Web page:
a British passenger ship


Titanic was a British passenger ship that struck an iceberg and sank in the North Atlantic Ocean in 1912. The disaster occurred on the liner's first voyage, from Southampton, England, to New York City. The Titanic sideswiped the iceberg at about 11:40 p.m. on April 14. The impact caused a number of small cracks and failed riveted seams in the ship's hull. Seawater flooded through the bow of the ship. About 2˝ hours later, the vessel broke in two and sank.

The Titanic carried enough lifeboats for only about half of its approximately 2,200 passengers and crew. The first rescue ship to reach the site, the British liner Carpathia, arrived about 4:00 a.m. and picked up 705 survivors, most of whom were women and children. A total of 1,517 people died in the disaster. The Titanic's captain, Edward J. Smith, went down with his ship. Also among the dead were many wealthy and famous passengers, including millionaire John Jacob Astor and department store owner Isidor Straus.

The Titanic was the largest and most luxurious ocean liner of its time. It displaced (moved out of place) more than 52,000 long tons (53,000 metric tons) of water and measured 882˝ feet in length. Many people believed the ship was unsinkable because its hull was divided into 16 watertight compartments. Even if 2 of those compartments flooded, the ship could still float. As a result of the collision with the iceberg, 6 compartments initially flooded.

In 1985, a team of French and American scientists led by Robert D. Ballard of the United States and Jean-Louis Michel of France found the wreckage of the Titanic. The ship lay in two sections about 400 miles southeast of Newfoundland at a depth of about 12,500 feet.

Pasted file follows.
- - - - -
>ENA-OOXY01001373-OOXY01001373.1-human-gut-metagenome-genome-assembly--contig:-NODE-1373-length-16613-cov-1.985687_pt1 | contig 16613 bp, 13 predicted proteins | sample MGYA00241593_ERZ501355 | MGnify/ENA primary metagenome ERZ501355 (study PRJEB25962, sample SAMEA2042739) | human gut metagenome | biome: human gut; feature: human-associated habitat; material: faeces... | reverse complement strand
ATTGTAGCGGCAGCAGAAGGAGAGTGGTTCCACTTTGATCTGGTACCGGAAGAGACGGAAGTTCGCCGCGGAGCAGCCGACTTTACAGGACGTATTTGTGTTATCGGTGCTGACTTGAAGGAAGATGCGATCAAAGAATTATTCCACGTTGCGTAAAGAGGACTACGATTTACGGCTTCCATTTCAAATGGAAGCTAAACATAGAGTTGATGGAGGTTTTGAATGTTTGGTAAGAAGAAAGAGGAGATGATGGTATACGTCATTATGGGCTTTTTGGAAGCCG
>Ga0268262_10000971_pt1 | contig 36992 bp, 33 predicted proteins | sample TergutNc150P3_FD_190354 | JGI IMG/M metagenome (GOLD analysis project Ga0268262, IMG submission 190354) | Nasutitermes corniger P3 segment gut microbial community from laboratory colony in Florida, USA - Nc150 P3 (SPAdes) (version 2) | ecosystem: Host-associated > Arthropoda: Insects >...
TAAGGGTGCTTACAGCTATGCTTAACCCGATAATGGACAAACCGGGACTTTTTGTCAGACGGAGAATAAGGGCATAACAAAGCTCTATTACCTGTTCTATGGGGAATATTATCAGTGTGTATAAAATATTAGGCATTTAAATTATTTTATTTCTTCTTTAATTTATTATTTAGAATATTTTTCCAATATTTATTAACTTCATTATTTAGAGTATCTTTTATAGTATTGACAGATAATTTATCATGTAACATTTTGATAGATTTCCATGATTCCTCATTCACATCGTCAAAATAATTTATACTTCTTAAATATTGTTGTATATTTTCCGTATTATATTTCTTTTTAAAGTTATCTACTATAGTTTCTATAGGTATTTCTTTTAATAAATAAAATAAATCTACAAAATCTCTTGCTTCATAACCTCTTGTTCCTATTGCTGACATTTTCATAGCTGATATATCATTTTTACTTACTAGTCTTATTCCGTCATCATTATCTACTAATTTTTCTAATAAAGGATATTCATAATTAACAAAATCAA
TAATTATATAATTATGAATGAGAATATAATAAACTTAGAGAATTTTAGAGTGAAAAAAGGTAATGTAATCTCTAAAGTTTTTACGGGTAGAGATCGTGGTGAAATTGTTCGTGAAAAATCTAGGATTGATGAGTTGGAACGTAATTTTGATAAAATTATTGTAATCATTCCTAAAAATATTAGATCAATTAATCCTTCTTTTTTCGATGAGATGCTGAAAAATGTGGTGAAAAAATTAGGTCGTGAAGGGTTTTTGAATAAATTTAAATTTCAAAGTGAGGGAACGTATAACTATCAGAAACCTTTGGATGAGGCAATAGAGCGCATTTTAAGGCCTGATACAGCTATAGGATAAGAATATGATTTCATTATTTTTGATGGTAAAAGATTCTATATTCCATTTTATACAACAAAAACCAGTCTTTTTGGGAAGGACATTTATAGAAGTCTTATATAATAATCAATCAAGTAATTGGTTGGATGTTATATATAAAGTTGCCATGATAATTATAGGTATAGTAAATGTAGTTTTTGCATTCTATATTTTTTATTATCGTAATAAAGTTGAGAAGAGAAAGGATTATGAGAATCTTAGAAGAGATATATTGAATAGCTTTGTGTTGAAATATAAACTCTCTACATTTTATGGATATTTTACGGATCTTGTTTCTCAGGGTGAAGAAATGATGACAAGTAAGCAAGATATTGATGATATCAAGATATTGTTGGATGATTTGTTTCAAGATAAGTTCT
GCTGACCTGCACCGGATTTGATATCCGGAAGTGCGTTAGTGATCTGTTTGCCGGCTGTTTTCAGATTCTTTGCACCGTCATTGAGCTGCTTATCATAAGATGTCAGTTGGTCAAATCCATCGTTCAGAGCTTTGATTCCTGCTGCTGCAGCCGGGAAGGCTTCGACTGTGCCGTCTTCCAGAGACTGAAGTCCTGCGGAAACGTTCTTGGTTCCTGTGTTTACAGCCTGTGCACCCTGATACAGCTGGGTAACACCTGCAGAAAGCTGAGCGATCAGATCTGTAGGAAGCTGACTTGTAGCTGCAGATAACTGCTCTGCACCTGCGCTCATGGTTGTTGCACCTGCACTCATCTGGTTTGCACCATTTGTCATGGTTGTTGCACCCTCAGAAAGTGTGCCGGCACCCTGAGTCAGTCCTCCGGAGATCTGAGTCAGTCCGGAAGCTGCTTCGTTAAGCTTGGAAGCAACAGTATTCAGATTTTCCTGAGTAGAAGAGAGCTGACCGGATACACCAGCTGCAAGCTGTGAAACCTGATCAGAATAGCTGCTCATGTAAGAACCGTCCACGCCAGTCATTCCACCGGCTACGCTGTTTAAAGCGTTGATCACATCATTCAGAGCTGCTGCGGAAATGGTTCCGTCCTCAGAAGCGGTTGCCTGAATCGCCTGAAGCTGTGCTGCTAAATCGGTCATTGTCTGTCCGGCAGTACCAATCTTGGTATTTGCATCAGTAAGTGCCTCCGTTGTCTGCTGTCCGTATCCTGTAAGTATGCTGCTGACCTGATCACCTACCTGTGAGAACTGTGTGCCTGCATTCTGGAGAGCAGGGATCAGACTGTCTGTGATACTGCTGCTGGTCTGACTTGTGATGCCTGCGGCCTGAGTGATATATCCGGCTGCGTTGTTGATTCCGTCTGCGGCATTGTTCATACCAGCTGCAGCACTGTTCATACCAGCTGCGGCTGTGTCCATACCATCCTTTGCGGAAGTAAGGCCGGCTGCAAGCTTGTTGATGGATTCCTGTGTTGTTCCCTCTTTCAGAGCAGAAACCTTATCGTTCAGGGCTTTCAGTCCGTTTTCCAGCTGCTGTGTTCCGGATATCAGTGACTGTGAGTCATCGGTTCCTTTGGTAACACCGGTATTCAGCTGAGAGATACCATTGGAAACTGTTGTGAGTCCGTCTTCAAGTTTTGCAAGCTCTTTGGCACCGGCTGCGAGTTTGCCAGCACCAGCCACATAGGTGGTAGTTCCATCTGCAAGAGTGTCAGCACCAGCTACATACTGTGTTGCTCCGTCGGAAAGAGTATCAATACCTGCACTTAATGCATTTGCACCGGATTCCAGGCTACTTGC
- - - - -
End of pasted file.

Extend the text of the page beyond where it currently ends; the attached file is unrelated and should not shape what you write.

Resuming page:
For years, people thought that the Titanic sank because the iceberg cut a huge gash in its hull. But the wreck showed no sign of a gash. A study of steel samples from the ship concluded that the hull was made of a steel that became brittle in the frigid North Atlantic waters and fractured easily during the collision. Inquiries have also shown that the Titanic was traveling too fast for an area where there was danger of icebergs. The ship was traveling at about 21 knots (nautical miles per hour), nearly its top speed, when lookouts sighted the iceberg.

Contributor: William H. Garzke, Jr., M.S., Staff Naval Architect, Gibbs & Cox, Inc.

Additional resources

Ballard, Robert D. The Discovery of the Titanic. Rev. ed. Warner Bks., 1995.

Kent, Deborah. The Titanic. Childrens Pr., 1993. Younger readers.

Lynch, Donald. Titanic. Hyperion, 1992.


Use Browser « Back Button To Return To Last Page Visited
Copyright (1998 - 2000): Concord Learning Systems, Concord, NC.
All rights reserved. For details and contact information:
See License Agreement, Copyright Notice.